| September/October 1967

  • Unidentifed Engine
    Courtesy of Don Reed, R.D. 1, Muscatine, Ia. 52761
    Don Reed
  • Unidentified Engine
    Courtesy of Don Reed, R.D. I, Muscatine, Ia. 52761
    Don Reed

  • Unidentifed Engine
  • Unidentified Engine

R.D. 1, Muscatine, Ia. 52761

Here are pictures of an engine I own, that I know to be at least fifty years old. A neighbor used it to run a washing machine for several years and 1 purchased it from him over forty-four years ago.

This engine has neither name, number or specification plate on it anywhere. The engine stands 11? inches high and sits on a round base 5? inches in diameter that also serves as a fuel tank.

The bore is one and five-eighths inches, the stroke one and seven-eighths inches. The rod is bronze, 4? inches in length, the wrist pin 3 eighths and the crank pin ? inch in diameter respectively. The fly-wheel is 8? inches across and 1? inches wide. It is cast iron and the spokes cast iron fan blades. The crankshaft is what I call a hall crank. It has only one counter weight on the crank case end and of course the fly wheel on the other. The crank pin slips through the lower end of the rod and screws into the small side of the counter-weight. The piston has a taper lop and carries two rings ? inch wide each.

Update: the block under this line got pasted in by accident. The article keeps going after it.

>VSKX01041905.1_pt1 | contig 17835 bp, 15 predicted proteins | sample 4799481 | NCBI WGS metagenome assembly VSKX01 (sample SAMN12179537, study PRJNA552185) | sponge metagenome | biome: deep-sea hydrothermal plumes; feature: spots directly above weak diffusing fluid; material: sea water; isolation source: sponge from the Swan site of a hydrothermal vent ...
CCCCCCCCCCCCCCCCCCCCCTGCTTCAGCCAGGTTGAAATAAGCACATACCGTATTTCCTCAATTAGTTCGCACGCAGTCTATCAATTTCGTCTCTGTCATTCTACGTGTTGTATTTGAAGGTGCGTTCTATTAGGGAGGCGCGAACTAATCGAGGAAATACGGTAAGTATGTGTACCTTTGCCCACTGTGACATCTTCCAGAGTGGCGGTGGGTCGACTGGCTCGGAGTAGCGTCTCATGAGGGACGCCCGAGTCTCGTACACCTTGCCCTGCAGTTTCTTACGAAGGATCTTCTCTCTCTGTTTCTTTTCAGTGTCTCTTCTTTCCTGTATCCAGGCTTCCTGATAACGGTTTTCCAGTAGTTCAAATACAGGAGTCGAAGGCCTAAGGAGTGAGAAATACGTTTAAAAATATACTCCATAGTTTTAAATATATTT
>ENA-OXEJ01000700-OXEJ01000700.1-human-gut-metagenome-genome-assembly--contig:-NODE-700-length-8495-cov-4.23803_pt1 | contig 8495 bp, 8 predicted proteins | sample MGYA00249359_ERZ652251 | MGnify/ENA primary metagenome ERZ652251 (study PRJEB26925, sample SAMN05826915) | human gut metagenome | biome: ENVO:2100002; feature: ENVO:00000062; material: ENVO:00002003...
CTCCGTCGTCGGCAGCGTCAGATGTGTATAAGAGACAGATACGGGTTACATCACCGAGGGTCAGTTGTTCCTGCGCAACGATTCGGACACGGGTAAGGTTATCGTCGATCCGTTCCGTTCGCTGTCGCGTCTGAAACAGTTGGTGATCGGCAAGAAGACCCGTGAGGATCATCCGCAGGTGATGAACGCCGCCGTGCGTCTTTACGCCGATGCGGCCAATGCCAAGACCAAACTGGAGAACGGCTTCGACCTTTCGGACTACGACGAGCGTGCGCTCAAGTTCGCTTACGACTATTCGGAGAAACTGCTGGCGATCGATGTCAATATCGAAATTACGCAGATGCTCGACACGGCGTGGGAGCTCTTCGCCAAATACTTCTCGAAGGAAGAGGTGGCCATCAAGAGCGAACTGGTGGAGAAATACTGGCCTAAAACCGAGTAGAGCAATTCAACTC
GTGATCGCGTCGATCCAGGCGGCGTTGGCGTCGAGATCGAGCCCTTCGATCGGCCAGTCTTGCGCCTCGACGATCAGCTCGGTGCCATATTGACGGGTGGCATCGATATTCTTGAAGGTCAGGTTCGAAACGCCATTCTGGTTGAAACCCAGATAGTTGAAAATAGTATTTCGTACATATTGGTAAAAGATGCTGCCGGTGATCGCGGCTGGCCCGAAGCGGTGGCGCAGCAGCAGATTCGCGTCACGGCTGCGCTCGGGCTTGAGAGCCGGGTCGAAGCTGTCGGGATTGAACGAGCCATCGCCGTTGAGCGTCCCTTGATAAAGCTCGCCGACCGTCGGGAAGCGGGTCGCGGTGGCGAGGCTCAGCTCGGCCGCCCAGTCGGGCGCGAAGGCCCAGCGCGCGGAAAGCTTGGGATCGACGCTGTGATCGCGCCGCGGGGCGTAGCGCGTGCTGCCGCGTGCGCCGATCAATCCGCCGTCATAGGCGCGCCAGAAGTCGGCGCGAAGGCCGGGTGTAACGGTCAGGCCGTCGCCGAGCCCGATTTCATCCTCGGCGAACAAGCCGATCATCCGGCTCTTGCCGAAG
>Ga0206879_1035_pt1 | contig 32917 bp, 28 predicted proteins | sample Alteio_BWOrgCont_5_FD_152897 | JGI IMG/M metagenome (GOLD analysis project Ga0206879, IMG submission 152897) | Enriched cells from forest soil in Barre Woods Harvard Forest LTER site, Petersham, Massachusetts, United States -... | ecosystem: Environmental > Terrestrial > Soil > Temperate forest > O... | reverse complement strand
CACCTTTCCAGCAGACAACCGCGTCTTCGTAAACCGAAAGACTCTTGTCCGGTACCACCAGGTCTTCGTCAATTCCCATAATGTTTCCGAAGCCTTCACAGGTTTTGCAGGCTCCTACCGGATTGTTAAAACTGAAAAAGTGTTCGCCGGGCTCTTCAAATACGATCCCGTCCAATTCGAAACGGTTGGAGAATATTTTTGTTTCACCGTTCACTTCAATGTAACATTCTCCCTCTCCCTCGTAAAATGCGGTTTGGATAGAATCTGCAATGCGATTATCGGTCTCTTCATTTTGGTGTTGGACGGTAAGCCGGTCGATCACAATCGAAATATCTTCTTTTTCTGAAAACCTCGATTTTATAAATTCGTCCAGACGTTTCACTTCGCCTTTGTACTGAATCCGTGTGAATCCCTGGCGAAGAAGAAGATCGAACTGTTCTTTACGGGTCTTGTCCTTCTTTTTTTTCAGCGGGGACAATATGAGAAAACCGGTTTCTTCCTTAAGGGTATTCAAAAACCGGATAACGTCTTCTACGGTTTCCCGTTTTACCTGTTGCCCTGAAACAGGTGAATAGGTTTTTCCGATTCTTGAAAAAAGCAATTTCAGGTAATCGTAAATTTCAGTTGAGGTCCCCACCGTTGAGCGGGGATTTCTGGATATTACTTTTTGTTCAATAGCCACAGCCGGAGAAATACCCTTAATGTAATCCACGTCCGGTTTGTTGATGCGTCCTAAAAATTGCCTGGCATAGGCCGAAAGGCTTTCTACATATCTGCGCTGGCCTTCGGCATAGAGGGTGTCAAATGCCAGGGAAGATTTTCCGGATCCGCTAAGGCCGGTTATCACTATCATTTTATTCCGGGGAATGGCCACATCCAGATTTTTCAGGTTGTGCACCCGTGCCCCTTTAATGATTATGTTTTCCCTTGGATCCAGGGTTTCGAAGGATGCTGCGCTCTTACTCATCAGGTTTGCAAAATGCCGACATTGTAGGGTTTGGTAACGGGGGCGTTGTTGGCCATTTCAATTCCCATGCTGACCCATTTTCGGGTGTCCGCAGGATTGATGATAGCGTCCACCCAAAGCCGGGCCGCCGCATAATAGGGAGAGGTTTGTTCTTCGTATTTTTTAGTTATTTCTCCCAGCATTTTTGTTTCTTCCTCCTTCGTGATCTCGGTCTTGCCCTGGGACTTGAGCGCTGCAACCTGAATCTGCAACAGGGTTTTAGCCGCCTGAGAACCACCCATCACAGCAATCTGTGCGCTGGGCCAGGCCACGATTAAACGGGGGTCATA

The ignition is obtained from a battery and a buzz coil. The movable contact point is a spring loaded brass wiper arm mounted on one fan of the fly wheel. This in turn makes contact on a fiber stationary ring mounted on the crank shaft housing. The fiber ring has a brass insert at one spot, and of course when the movable contact on the flywheel comes in contact with the insert ignition occurs. The spark plug has a taper base, the same as used in the old model T Ford.

The engine is 2 cycle and the unique tiling about it is the carburation. The piston has a taper head but this acts only as an exhaust valve. The fuel is drawn from the tank in the base through a brass tube to a mixing valve, and from there through a pipe nipple to the side of the crank case. The fuel then enters the crank case through two ? inch openings directly behind the crank shall counter balance. Mounted on the crank shaft between the counter balance and the crank case wall is a spring loaded bronze washer with two openings that match the two in the side of the crank case, thus every revolution of the crank shaft opens and closes these holes twice, there by acting as an intake valve.


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